Node+Path Persistence


Regardless of the particular technology chosen, the persistence design for an openEHR system must take account of the issues raised above: performance and queryability. A general (and quite common) design approach is available, namely the serialisation of subtrees of fine-grained data into "blobs" or strings (e.g. XML or similar). This is most likely to be required to some extent even in an object database, and is almost guaranteed to be needed in object/relational and relational systems. Some powerful variations on the serialisation approach are available with openEHR data than with other varieties, due to the type of paths available.

The following sections describe approaches that are useful with object/relational and relational back-ends.

Basic serialisation

In its simplest form, the serilialisation-into-blobs approach is used to serialise entire top-level information objects into single blobs and store them, a trivial exercise even with a normal relational database - requiring only one column. To provide some query ability, a number of other "indexing" columns are created for attribute values within the blobs which might typically be queried (based on indexes created on the remaining columns). A typical table using this approach might have less than 10 columns and be highly performant. However, there are two drawbacks. One is that the design is not very flexible. If a query needs access to a value not included in one of the special columns, the entire object blob has to be retrieved and deserialised - just to determine if it is in the candidate set for the query. Secondly, adding to or changing which attributes are queryable means changing the table design, and migrating the data.

Nevertheless, this approach has been used in many products quite successfully. It is most suitable when the storage medium is a relational database and the types of queries are mostly known in advance. The following figure illustrates the approach.

Hybrid Serialisation

A first improvement on the above situation is to serialise some lower-level unit of each data hierarchy. In the openEHR case, an obvious candidate is the Entry level inside Compositions. If Entries are serialised into blobs and stored opaquely, but the containing Sections and Compositions stored transparently (requiring a certain amount of object-relational mapping), then queries that would normally interrogate the transparently stored items will work natively. One very common query in openEHR Compositions is for the event_context data - start and end time of the clinical event, legally responsible clinician, time, location etc - if this is stored transparently, then it will be directly queryable. However data stored below the Entry level (e.g. times in Observations, diagnoses in Evaluations) will be opaque, and still require some kind of special indexing columns.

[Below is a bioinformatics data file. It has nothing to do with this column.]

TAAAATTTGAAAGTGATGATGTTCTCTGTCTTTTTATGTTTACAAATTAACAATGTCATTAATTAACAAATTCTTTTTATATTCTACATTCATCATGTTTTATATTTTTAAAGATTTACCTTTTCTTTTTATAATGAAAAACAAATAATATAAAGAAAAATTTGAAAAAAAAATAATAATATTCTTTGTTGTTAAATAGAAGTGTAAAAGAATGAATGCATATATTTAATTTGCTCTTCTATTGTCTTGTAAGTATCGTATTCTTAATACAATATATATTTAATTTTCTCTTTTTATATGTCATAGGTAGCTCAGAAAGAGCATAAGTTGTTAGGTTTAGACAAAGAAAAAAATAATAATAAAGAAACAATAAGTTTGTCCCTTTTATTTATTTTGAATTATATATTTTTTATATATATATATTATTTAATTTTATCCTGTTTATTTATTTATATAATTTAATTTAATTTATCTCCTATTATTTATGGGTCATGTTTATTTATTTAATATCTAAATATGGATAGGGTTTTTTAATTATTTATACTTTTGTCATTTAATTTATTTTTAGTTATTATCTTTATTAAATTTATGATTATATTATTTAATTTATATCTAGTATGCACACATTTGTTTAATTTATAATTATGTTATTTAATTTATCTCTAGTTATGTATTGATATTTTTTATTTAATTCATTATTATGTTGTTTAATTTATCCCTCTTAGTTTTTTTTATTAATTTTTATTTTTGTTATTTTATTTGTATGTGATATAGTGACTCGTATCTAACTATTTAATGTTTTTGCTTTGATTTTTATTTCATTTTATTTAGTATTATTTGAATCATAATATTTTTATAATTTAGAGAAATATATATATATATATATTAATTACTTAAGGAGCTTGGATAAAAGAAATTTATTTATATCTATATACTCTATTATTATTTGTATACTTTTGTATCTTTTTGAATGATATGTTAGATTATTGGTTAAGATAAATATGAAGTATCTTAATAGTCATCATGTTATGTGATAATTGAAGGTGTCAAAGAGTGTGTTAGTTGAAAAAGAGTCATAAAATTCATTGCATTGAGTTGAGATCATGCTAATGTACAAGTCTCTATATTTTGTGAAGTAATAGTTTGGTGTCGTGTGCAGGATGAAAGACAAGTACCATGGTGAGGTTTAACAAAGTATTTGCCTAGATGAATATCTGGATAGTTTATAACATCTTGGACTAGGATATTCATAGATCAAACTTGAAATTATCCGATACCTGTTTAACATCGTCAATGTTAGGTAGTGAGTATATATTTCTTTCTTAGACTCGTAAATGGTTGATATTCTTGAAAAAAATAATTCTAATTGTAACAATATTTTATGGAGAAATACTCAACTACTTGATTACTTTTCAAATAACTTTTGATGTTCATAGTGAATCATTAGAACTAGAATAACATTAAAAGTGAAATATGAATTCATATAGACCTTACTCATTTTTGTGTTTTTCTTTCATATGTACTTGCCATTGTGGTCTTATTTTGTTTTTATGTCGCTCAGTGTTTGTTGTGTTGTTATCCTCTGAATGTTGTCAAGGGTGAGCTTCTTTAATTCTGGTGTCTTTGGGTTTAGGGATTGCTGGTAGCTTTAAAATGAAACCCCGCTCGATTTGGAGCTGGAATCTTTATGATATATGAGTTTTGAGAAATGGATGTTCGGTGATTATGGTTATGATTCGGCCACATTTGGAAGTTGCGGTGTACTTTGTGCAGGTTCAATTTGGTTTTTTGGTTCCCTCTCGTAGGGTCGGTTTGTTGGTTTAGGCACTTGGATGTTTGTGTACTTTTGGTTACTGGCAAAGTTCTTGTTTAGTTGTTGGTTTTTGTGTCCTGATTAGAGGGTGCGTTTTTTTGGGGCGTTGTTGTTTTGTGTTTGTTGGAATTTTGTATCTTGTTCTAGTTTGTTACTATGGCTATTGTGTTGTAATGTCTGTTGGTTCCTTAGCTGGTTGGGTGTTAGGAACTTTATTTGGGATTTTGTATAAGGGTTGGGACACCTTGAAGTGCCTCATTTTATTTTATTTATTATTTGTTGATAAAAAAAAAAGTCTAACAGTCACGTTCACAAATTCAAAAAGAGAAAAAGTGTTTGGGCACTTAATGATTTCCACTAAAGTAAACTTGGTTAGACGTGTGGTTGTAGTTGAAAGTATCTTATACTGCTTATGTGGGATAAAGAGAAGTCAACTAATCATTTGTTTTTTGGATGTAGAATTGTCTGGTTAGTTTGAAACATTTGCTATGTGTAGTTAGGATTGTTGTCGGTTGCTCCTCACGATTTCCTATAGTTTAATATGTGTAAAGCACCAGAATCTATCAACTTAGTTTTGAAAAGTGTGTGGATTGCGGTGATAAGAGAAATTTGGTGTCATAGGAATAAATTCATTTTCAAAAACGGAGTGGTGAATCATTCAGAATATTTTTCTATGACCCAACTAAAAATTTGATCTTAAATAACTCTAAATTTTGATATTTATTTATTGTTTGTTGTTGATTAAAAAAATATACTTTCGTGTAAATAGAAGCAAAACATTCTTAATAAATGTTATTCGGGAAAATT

Node+Path approach

The availability of semantic paths in openEHR data provides a generic way of improving the serialised-blob design. In this variant, all data nodes are serialised, and the path of each blob recorded next to it in a two-column table of <node path, serialised node value>, with an index on the path column. The paths need to be unique and sufficient for reconstituting the data on retrieval. The following diagram illustrates the path+node approach.

Fine-grained objects may still be a problem from the performance point of view, in which case the hybrid idea above can be applied in a different way: fine-grained subtrees are serialised to single blobs, with their entire path structure being recorded; higher nodes are serialised singly with single paths being recorded against them. The hybrid path+node approach looks as follows.

The path+node approach offers two particular advantages:

  • the storage model no longer has anything to do with the object model; instead it is simple tabular data that can be stored very efficiently and easily in a relational database
  • fine-grained nodes can be queried directly using paths extracted from templates and archetypes.

There are various details to be worked out in implementing this solution, including:

  • ensuring uniqueness across all data; remember, archetype-based paths only provide uniqueness on a combination-of-archetypes basis. The full primary key for any given node is the tuple: <Version id, path>, where the Version id includes the GUID of the top-level object, plus which version. This can probably be simplified in an implementation where only the latest version is accessible in the main database view;
  • fast parsing / comparison of paths;
  • determining the right granularity for grouping in the hybrid variant;
  • how to process complex queries, including how to cost sub-parts.

The node+path approach is a refinement of an earlier method described by Beale in 2001, in the original archetypes paper.